How To Install a Boost Gauge

Hectic turbo noises are the spice of life. Knowing how and when they happen makes it much more fun.

byChris RosalesJun 8, 2022 3:30 PM
A side view of a 2010 Volkswagen GTI with a boost gauge imposed into the top right corner of the frame. It is early morning in the main photo.
Chris Rosales
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One of the great joys of life is experiencing the surge of horsepower from a turbocharger. It makes all of the sutututuuuu and pshhhh you could ever ask for when the throttle blade slices closed – it’s pure infantile joy. The only way it gets better is by having a boost gauge excitedly buzzing away in your peripheral vision as boost builds and releases. For that, I’m going to show you how to put a boost gauge in any car. 

There can be no greater service to the gods of 2000s car culture than installing a big old boost gauge in the cockpit of your machine. Luckily, it’s extremely simple and only takes a few tools and some cheap parts with a little ingenuity. 

First things first is acquiring a boost gauge. Options vary greatly because you can spend as little as $20 on a boost gauge from Harbor Freight to as much as $250 for the most Japanese Domestic Market (JDM) legit Défi gauges. The installation process for either one is more or less the same, so the choice is mostly down to quality and aesthetics

Mechanical or Digital

There is one important distinction that separates all boost gauges: mechanical and digital. A mechanical boost gauge uses a boost reference to physically move the needle in the gauge. A digital gauge takes a boost reference into a sensor which sends data to the gauge via wiring and displays it on a screen or with an analog dial via a stepper motor.

Mechanical gauges have amazing response and accuracy (once calibrated correctly) and are simple to install. The accuracy and response of digital gauges, however, varies greatly. Cheap digital gauges can be slow to respond and inaccurate. In my experience, name brand stuff like Défi, AEM, Stack, and Greddy all have mechanical gauge response while having the style and diagnostic benefits of a digital gauge. Stuff like Prosport doesn’t quite match up.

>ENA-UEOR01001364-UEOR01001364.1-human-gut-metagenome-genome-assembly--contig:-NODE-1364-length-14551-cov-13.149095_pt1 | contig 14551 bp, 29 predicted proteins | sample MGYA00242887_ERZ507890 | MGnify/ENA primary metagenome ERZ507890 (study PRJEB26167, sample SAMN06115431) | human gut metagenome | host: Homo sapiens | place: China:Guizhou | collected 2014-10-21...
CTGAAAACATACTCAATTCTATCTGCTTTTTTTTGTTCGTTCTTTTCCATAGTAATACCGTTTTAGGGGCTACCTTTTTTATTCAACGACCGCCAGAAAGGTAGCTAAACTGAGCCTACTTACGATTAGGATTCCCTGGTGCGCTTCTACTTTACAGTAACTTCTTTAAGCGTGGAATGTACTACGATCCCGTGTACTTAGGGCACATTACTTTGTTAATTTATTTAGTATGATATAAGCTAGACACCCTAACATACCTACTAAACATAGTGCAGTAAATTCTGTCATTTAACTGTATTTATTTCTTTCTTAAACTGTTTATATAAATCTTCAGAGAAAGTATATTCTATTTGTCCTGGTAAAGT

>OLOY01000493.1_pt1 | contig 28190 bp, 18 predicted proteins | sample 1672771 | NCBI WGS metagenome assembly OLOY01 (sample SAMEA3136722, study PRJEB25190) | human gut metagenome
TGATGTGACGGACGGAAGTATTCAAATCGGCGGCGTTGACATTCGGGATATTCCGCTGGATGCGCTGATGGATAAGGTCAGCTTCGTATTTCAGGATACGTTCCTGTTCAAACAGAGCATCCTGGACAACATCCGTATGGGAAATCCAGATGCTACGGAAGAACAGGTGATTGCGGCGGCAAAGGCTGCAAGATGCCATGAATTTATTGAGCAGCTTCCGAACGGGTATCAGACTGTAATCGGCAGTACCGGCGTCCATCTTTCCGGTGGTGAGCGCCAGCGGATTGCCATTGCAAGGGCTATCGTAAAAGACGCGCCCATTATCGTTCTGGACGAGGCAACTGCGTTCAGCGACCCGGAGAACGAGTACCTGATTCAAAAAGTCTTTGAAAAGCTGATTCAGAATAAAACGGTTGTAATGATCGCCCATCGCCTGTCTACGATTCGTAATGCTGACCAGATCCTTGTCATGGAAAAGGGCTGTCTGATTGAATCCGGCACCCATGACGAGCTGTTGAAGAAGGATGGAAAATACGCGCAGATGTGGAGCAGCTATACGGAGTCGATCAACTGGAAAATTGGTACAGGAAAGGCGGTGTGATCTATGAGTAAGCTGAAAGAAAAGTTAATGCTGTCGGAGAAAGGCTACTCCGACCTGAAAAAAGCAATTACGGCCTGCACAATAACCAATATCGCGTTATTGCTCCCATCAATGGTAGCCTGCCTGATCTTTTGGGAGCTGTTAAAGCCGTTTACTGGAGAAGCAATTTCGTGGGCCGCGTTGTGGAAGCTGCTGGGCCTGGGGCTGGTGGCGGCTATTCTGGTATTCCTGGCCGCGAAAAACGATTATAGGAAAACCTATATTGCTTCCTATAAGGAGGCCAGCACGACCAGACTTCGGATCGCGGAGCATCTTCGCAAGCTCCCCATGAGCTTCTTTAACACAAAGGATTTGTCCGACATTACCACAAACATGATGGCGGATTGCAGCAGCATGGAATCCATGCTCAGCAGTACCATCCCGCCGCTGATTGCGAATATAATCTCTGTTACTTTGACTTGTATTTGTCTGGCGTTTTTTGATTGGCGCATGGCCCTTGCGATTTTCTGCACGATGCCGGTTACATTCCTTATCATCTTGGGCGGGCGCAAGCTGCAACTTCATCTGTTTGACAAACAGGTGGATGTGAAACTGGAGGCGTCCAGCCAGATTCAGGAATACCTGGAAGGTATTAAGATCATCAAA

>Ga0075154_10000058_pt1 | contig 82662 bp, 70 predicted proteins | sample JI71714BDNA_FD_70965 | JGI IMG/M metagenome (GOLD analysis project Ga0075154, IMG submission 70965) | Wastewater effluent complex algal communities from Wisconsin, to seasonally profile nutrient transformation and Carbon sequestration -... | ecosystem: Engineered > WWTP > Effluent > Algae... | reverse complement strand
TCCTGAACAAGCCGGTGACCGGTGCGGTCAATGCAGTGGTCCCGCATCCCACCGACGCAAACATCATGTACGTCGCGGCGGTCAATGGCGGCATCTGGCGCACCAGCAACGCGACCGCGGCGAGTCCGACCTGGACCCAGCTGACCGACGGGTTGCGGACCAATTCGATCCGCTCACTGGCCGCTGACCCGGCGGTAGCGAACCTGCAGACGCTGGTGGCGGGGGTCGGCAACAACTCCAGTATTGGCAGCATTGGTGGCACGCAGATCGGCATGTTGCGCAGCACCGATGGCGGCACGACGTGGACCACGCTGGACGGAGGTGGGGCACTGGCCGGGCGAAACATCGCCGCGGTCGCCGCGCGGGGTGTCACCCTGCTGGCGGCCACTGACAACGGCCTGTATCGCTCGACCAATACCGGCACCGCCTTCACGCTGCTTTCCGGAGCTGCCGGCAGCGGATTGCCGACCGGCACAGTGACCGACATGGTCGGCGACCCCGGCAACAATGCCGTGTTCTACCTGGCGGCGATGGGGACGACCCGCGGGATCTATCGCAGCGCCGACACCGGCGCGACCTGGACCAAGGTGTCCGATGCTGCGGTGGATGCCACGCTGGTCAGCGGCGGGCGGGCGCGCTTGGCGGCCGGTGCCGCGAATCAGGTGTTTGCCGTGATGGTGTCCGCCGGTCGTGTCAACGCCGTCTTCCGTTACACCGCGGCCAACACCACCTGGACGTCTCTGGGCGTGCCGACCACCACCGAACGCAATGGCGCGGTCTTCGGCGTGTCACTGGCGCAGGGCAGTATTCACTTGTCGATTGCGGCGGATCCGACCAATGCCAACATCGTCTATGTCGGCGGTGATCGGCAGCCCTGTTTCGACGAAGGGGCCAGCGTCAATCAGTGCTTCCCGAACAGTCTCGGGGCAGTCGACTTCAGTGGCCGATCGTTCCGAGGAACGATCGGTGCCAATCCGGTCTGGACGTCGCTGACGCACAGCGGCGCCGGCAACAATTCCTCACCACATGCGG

The main reason you would want a digital gauge over a mechanical is the ability to store peak values. This can be useful to see when you are under or overboosting. Digital gauges also have cool gauge sweeps on startup that add to the theater of starting the car. That’s not strictly necessary, but for a tuner boy like me it matters a lot. It’s why I have a Défi oil temperature gauge in my car.

Preparation

For this install I’m going to be using a Newsouth Performance mechanical boost gauge, which means we’ll be doing some wiring and routing a boost reference from the engine bay into the cabin. This sort of work is more finicky than it is difficult, but it’s mostly straightforward and shouldn’t take more than a few hours. Before you begin, I would peruse the wiring diagram of your preferred boost gauge and start figuring out where you can splice into wiring on your car.

[Warning: For safety purposes when working under the hood and with wiring, it's a good idea to disconnect the battery terminals and to use safety glasses and gloves.]

This sounds scary because it is scary. This is the only permanent part of the installation, but it can be made as painless as possible with some connectors and bravery. At the very least, you will need some basic wiring supplies. I know that there are several schools of thought with wiring, but we’re going for cheap and easy, so I used basic butt (yes, butt) and spade connectors to do the job along with a wire cutter/stripper/crimper combination tool.

Every gauge will come with a small instruction pamphlet that breaks down how to install. The most important part of this will be the wiring diagram. Most gauges will have three to four wires, depending on the type of gauge. Because mine is mechanical, it has three wires for power, ground, and dimmer. A digital-type gauge will add one more wire for signal from the boost pressure sensor. The diagram will tell which wire is which — keep that in mind going forward. Also consider where you want your gauge to live in the car to determine wiring length and routing.

Wiring Installation